Longitudinal frame members form the backbone of any commercial vehicle. These components have very vehicle-specific geometric designs. ‘That’s because the pattern of holes used for attaching the various add-on parts can vary depending on the customer, industry or trim level of the truck,’ explained project manager Alexander Duschka. ‘That means that it’s not unusual to see a batch size of one, but we also handle batches of more than 100 on a daily basis,’ added Lothar Becker, managing director of the company’s factory in Gustavsburg.

This presents a lot of challenges for the manufacturing process because it is necessary to accommodate the wide range of variants while maintaining a high degree of automation and keeping takt times low so that the components can be produced at competitive prices. HÖRMANN Automotive has been running a fully integrated production line for manufacturing longitudinal frame members since 1999. The customised hole patterns are created by means of hydraulic CNC punching machines. However, the punching process has always been something of a bottleneck in the process chain because every one of the holes, which can number as many as 800 per member, has to be made individually. Consequently, two parallel punching systems were integrated when the overall line was set up, with a third added in 2006. Despite that, it was never possible to make the most of the potential inherent in the highly productive forming process in particular because punching was slowing down the entire process.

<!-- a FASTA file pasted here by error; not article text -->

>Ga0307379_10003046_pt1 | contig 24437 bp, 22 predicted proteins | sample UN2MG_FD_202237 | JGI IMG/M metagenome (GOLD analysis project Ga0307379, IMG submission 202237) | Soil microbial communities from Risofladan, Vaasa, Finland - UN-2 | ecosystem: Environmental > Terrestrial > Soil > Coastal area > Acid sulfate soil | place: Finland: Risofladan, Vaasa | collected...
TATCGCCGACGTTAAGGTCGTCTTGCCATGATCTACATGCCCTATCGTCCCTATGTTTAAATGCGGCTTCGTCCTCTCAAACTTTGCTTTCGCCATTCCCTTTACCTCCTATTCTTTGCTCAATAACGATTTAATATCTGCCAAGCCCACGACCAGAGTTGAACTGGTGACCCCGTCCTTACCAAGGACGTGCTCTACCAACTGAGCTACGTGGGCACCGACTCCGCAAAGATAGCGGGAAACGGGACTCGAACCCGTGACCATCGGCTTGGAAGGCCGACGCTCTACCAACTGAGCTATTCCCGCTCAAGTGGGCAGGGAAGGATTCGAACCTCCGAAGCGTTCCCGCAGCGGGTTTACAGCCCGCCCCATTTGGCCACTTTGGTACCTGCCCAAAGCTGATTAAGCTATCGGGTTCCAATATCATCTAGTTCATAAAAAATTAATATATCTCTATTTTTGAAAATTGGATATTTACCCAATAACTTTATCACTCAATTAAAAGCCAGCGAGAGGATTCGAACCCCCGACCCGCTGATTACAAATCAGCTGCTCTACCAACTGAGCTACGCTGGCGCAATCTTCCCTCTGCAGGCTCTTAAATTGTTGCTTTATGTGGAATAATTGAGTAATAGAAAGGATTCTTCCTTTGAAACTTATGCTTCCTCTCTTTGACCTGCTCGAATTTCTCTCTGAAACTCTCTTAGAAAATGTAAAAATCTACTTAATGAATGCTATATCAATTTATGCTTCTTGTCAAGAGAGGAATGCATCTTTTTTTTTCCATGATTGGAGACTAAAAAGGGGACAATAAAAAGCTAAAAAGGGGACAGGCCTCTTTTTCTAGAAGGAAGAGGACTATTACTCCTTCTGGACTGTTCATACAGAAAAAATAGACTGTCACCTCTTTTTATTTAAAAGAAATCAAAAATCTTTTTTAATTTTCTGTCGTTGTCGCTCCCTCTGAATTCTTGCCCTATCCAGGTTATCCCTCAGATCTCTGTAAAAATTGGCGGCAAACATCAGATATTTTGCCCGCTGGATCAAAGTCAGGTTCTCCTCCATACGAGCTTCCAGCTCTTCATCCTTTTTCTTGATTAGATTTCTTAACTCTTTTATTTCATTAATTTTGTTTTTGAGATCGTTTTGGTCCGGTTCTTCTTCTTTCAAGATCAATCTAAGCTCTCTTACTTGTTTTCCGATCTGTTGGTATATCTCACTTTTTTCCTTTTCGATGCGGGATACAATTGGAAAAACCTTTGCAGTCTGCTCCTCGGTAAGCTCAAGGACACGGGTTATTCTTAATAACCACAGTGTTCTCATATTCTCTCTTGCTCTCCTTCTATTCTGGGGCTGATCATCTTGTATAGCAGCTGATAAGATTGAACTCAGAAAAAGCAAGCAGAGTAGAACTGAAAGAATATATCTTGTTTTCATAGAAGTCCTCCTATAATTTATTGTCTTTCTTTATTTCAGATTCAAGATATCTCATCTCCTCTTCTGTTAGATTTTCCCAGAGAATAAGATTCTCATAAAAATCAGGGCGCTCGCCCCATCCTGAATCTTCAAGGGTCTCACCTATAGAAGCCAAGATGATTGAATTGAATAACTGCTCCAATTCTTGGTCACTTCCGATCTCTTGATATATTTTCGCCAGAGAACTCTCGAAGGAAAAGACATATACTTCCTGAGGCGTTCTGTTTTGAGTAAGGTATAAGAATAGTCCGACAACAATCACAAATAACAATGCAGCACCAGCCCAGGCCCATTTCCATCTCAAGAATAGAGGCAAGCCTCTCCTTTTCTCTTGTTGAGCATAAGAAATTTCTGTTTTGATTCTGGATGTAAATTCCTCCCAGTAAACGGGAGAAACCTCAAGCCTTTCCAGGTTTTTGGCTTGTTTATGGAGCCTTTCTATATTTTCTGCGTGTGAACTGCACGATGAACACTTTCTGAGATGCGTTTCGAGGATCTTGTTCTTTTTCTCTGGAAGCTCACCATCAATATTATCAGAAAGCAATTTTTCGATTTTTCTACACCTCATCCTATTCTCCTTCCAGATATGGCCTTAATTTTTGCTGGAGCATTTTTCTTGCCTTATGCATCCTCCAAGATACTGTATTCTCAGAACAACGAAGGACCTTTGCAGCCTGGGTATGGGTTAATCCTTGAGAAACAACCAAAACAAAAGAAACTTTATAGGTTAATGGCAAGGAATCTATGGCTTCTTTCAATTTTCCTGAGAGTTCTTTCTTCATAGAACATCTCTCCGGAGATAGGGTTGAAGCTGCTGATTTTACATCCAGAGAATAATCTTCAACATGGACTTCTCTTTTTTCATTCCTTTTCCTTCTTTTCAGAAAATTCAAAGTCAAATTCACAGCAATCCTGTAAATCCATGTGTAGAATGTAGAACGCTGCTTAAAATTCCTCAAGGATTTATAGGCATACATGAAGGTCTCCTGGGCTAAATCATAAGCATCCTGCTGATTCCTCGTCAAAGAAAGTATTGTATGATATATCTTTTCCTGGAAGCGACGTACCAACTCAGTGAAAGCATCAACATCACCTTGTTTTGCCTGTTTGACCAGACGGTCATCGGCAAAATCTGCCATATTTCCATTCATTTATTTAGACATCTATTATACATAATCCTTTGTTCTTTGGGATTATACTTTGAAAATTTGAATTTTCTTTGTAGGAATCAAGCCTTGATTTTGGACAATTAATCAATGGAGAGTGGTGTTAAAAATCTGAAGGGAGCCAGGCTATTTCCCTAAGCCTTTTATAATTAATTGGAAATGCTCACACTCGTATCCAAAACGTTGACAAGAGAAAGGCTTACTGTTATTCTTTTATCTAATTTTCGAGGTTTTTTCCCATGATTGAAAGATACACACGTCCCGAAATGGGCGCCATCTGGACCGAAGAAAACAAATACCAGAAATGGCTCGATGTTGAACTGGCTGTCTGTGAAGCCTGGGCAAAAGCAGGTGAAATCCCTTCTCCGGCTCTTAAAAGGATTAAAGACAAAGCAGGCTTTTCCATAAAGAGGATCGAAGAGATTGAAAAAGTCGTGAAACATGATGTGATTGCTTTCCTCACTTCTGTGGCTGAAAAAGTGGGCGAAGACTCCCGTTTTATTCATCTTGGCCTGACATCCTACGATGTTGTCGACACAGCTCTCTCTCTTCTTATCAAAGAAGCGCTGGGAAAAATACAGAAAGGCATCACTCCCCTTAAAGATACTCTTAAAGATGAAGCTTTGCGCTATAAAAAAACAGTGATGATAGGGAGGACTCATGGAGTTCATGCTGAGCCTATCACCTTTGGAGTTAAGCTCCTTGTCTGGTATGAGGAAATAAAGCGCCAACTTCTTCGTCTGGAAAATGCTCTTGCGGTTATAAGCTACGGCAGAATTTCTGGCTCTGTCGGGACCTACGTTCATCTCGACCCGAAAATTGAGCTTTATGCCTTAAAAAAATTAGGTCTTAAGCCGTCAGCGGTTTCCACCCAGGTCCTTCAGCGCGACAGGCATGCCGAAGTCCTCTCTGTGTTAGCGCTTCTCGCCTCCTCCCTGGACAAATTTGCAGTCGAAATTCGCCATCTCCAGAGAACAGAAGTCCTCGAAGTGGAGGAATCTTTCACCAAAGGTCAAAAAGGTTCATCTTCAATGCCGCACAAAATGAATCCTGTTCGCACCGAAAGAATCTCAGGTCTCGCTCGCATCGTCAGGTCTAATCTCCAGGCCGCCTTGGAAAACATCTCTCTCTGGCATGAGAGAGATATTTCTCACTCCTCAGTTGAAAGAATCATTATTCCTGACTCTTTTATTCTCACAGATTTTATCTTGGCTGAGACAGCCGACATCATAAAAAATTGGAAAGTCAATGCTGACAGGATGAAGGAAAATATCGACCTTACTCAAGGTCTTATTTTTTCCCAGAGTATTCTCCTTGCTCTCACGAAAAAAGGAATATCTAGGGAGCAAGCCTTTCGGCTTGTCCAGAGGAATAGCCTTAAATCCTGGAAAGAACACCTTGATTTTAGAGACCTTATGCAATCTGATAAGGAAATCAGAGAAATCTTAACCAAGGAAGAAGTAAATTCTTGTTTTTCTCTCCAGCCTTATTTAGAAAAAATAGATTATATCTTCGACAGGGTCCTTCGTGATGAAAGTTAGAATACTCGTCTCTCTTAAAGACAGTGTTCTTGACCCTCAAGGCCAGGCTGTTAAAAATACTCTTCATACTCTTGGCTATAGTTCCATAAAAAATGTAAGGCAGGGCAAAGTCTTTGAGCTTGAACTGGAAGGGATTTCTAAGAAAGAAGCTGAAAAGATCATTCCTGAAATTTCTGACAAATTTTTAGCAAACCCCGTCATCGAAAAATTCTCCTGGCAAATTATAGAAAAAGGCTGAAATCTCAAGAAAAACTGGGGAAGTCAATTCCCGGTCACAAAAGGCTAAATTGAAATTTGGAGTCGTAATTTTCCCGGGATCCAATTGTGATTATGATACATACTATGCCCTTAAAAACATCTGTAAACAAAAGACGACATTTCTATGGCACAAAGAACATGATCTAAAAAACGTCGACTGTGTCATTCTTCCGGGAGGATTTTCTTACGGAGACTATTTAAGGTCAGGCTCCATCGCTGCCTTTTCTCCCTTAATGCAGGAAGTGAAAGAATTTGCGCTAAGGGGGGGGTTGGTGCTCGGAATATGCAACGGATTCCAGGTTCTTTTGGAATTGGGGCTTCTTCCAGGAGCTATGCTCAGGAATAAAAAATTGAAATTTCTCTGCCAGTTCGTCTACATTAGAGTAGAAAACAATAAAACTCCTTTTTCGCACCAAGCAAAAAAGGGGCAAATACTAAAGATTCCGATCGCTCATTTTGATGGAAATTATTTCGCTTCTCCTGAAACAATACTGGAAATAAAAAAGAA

In 2017, an interdisciplinary team from HÖRMANN Automotive saw an opportunity to unlock this potential by working on a technology – one of a kind anywhere in the world – that would make it possible to clear the bottleneck. The company joined forces with a supplier to refine the team’s vision, resulting in a punching system that went into operation in 2019. Investing in this innovation laid the foundations for almost doubling the output of the forming line and turning that had previously been a bottleneck into a pacesetter. Combining the old and new punching systems made it possible to achieve a takt time of less than a minute for creating an entire hole pattern.